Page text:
Azerbaijani opposition parties have cancelled a rally planned for 2 November saying they fear the government would have used ‘strong provocations’ to disrupt and discredit it. In the days running up to the protest, the government has reportedly used several methods to apply pressure to prevent it.
The Velvet Revolution has shaken up politics in Nagorno-Karabakh, and the 2020 elections may spell an end for the republic’s old regime.
Russian liberal opposition party Yabloko has announced they will boycott upcoming local elections in Ingushetia in response a crackdown on dissent following last year’s Chechen-Ingush land deal. [Read more…]
Abkhazian President Raul Khadzhimba has urged parliament to approve a constitutional amendment that would allow this year’s presidential election to be postponed, a key demand of opposition protesters. [Read more…]
Despite the European Court of Human Rights awarding compensation to dozens of activists and opposition figures in Azerbaijan, many say the government is not paying up. [Read more…]
Leaders and supporters of the United National Movement-led opposition coalition gathered in central Tbilisi on Sunday demanding the government negotiate with the opposition before the president-elect’s inauguration day.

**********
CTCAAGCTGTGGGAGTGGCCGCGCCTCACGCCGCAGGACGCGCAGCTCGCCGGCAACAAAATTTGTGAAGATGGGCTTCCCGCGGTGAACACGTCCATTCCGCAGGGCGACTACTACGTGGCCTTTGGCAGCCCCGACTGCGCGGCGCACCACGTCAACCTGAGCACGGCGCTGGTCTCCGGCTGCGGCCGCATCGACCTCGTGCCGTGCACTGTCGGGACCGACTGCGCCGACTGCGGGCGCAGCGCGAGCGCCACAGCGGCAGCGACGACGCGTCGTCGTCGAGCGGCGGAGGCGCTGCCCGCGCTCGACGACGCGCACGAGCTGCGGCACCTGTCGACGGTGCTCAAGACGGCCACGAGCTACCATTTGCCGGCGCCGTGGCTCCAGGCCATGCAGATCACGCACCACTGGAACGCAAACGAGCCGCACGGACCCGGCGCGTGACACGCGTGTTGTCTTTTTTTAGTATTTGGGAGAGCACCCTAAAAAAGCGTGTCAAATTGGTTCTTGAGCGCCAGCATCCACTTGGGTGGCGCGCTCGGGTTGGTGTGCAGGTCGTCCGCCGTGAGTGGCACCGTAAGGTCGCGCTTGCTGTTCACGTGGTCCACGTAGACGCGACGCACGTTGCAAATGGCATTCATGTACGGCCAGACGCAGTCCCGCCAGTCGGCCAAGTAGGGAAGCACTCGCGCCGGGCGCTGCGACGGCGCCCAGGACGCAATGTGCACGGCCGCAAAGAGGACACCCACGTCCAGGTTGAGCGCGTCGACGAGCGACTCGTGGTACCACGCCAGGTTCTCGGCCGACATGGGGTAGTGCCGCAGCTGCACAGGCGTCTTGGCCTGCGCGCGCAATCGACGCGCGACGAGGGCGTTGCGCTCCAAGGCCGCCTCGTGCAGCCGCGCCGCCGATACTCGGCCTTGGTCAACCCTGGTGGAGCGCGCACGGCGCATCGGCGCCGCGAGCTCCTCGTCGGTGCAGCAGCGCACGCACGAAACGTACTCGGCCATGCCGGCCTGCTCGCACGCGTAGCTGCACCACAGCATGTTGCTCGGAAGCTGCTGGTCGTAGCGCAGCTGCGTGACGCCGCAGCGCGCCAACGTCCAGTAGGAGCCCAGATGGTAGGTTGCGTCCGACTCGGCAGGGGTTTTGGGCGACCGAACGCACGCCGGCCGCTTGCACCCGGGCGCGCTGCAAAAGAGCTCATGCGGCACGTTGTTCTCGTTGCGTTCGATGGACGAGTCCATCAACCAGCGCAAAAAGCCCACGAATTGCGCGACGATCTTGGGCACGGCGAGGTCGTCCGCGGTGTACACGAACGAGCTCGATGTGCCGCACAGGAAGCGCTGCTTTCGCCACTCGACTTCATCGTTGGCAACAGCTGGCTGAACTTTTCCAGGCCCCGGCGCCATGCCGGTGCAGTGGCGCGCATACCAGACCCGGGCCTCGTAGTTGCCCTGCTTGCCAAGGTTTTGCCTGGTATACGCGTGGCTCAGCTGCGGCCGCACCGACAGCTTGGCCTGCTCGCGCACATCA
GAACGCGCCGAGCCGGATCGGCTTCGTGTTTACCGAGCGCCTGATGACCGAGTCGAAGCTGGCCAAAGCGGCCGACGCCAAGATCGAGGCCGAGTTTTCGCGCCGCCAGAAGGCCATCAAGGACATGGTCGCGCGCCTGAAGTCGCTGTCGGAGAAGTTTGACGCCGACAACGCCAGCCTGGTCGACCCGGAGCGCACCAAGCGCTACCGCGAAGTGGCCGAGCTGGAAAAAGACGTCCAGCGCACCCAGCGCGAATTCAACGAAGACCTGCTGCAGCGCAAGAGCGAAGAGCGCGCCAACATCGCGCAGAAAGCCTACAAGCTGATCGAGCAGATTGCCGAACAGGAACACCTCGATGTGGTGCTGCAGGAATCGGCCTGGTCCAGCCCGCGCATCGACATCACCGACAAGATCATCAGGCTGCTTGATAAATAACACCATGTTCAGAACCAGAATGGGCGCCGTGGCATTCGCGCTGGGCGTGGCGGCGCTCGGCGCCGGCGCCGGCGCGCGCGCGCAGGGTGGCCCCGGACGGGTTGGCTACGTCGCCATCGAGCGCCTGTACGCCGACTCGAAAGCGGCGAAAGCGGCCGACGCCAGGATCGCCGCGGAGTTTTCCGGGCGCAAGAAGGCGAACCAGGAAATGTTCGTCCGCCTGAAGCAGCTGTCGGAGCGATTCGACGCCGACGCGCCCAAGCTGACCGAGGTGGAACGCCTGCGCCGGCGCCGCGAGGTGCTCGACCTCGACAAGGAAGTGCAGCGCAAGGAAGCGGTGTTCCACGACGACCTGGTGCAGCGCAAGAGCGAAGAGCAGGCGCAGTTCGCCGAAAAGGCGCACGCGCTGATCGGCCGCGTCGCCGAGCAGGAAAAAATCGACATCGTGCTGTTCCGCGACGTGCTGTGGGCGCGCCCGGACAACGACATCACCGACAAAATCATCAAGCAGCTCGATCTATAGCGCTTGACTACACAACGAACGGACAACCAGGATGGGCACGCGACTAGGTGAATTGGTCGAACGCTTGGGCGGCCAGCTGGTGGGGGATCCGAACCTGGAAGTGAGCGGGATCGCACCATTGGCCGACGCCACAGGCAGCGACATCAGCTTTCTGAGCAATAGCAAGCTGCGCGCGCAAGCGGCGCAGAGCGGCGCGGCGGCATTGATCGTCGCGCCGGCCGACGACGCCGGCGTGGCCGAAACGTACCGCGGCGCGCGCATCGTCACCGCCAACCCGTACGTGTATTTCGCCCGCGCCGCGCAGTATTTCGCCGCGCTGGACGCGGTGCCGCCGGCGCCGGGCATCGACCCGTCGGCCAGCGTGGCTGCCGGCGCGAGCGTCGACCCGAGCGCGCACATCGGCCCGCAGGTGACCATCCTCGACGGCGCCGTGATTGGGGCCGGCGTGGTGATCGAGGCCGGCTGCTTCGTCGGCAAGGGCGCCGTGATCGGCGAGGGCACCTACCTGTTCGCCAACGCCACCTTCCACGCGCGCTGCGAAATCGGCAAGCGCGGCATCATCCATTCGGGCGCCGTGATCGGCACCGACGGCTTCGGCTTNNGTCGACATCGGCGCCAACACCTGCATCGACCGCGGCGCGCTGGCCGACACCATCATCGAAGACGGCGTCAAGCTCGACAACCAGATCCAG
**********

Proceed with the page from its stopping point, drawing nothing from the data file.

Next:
Nearly five years after the Azerbaijani government began a renewed crackdown on dissenting voices, the environment remains hostile for opposition parties. The authorities create the semblance of a multi-party system by financing political parties whose role is to function as the opposition while maintaining the status quo. Some fear that suppressing genuine opposition and excluding it from the political arena will lead to more radical forms of activism, which could ultimately be damaging for the state.
Azerbaijan is holding snap presidential elections on 11 April under a new constitution. Despite the opposition candidates not barred from or boycotting the race trying to present themselves as independent or oppositional, there is little doubt Ilham Aliyev will be reelected to a now extended term of seven more years.
Tbilisi city authorities have come under fire for a recent decision to privatise a plot of land in central Tbilisi. The sale was for just ₾1 ($0.40), to a company connected to Georgia’s wealthiest, and perhaps most influential person — billionaire ex–Prime Minister Bidzina Ivanishvili.